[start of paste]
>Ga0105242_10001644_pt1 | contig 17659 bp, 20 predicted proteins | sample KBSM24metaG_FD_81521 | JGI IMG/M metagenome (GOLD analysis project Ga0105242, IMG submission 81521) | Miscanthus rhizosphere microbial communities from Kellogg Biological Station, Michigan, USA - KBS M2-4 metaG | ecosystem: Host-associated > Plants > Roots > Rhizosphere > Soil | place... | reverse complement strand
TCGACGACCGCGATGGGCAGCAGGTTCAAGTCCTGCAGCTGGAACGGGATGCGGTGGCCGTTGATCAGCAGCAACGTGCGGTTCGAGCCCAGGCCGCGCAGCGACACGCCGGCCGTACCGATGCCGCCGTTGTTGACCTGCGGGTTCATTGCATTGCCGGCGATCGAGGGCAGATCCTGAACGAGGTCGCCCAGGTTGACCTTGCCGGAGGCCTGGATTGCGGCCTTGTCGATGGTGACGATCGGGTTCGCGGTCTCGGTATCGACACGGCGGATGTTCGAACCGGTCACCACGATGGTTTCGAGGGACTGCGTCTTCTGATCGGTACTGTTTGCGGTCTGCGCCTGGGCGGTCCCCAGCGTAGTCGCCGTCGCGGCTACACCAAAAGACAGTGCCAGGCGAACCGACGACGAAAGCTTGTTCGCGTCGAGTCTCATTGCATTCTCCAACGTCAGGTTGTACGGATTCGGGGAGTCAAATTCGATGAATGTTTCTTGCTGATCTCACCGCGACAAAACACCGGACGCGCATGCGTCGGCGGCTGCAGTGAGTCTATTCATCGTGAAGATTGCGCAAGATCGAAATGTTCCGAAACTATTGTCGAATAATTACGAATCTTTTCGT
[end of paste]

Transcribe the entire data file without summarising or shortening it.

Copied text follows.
>Ga0105242_10001644_pt1 | contig 17659 bp, 20 predicted proteins | sample KBSM24metaG_FD_81521 | JGI IMG/M metagenome (GOLD analysis project Ga0105242, IMG submission 81521) | Miscanthus rhizosphere microbial communities from Kellogg Biological Station, Michigan, USA - KBS M2-4 metaG | ecosystem: Host-associated > Plants > Roots > Rhizosphere > Soil | place... | reverse complement strand
TCGACGACCGCGATGGGCAGCAGGTTCAAGTCCTGCAGCTGGAACGGGATGCGGTGGCCGTTGATCAGCAGCAACGTGCGGTTCGAGCCCAGGCCGCGCAGCGACACGCCGGCCGTACCGATGCCGCCGTTGTTGACCTGCGGGTTCATTGCATTGCCGGCGATCGAGGGCAGATCCTGAACGAGGTCGCCCAGGTTGACCTTGCCGGAGGCCTGGATTGCGGCCTTGTCGATGGTGACGATCGGGTTCGCGGTCTCGGTATCGACACGGCGGATGTTCGAACCGGTCACCACGATGGTTTCGAGGGACTGCGTCTTCTGATCGGTACTGTTTGCGGTCTGCGCCTGGGCGGTCCCCAGCGTAGTCGCCGTCGCGGCTACACCAAAAGACAGTGCCAGGCGAACCGACGACGAAAGCTTGTTCGCGTCGAGTCTCATTGCATTCTCCAACGTCAGGTTGTACGGATTCGGGGAGTCAAATTCGATGAATGTTTCTTGCTGATCTCACCGCGACAAAACACCGGACGCGCATGCGTCGGCGGCTGCAGTGAGTCTATTCATCGTGAAGATTGCGCAAGATCGAAATGTTCCGAAACTATTGTCGAATAATTACGAATCTTTTCGT